It’s Thanksgiving weekend and I’m once again repeating myself: No one has more to be thankful for than I do. I have a fabulous family, a wonderful job and a life that’s filled with life. Despite the dire warnings from the nation’s medical elite, most of my days are good; many are even great, filled with meaningful interactions with the extraordinarily interesting people who surround me in life and online.
But I haven’t felt much like celebrating for the past couple of weeks. After so many good months, I feel like I’m slipping. Starting last spring I could feel the days getting better as they got longer. The summer and fall were better than I ever could have wished for. Now…not so much.
I should expect times like this. After all, hospice is by design a time of gentle “slipping.” Once again, my old feelings are intruding. Once again, I’m not scared of death; I’m just frustrated—very frustrated—with feeling sickly. I don’t want to make too much of that: it’s still about discomfort and not pain. I’ve been spoiled by the good times.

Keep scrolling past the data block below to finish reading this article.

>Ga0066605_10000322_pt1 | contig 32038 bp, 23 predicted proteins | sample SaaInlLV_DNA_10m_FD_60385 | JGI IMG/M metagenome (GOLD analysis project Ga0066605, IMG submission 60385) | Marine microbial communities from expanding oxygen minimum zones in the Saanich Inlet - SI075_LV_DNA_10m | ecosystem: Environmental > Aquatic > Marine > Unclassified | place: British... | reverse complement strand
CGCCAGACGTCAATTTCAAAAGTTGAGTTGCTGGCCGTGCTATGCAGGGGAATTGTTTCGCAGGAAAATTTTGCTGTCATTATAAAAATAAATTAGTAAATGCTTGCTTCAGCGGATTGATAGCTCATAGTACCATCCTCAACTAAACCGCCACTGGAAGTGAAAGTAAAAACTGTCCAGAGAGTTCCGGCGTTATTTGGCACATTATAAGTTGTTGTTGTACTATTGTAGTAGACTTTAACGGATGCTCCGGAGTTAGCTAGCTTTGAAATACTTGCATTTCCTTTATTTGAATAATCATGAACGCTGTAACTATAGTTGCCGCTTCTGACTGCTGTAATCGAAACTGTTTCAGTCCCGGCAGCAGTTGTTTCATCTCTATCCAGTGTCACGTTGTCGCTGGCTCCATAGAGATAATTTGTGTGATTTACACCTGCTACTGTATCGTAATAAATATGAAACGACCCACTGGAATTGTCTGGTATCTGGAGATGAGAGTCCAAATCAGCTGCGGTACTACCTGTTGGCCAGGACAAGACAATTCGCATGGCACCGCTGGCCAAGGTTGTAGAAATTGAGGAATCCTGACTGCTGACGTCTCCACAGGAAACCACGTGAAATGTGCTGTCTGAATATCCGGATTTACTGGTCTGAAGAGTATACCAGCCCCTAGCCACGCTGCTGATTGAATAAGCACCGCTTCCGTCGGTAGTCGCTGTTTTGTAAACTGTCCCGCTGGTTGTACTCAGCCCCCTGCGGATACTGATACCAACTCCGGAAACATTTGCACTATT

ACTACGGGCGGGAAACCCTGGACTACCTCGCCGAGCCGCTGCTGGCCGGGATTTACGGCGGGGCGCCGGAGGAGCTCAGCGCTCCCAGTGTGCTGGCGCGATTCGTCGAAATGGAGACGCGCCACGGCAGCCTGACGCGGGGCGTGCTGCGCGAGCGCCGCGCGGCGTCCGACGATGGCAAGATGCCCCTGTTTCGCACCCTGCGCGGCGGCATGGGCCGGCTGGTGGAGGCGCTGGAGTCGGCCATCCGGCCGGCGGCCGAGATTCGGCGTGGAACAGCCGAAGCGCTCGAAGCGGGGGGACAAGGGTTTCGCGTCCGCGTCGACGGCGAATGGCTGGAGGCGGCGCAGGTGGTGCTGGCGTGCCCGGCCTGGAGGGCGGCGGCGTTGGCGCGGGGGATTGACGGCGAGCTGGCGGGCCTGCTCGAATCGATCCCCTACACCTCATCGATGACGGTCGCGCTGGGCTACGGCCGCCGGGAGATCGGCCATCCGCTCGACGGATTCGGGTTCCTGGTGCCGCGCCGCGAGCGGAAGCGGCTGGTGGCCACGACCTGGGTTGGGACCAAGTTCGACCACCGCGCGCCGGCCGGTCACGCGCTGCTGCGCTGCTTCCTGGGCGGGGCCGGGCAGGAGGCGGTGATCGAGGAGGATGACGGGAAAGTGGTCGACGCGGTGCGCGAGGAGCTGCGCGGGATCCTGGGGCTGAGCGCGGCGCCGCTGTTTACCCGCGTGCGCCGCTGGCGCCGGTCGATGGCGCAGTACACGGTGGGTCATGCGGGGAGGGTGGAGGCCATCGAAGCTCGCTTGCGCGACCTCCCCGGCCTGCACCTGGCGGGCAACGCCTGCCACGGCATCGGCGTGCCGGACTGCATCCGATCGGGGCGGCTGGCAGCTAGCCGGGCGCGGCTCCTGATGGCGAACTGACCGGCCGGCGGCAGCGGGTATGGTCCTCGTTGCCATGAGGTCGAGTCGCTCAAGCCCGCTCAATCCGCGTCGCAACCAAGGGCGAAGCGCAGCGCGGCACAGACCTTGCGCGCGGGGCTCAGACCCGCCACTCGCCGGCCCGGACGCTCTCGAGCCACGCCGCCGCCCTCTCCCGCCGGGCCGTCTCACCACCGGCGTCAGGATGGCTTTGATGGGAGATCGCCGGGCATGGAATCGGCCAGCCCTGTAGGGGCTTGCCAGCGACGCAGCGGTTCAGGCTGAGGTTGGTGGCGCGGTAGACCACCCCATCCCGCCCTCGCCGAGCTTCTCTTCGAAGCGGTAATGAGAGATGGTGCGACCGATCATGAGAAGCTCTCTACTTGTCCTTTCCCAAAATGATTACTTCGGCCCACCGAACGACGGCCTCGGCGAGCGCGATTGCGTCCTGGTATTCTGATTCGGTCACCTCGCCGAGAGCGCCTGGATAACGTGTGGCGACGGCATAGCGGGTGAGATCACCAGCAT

Now I almost never get through a whole meal–even the tiny snacks I now think of as meals– without puking up some phlegm or having to go some place to lie down. (It helps when I make ice cream a “side dish” to help melt the problem away. Even knowing that, it’s hard to remember to put out the ice cream when we’re dishing out the main course. I only remember it when I need it. Stupid.)
Of course, this could just be a bad month. But I have to ask: how many times can I pull off my “near death” experience? Do I have any credibility left? (As Jeff Goodby told me this week, “you’re just never going to f——die, are you?” Well, that’s the plan, Jeff.)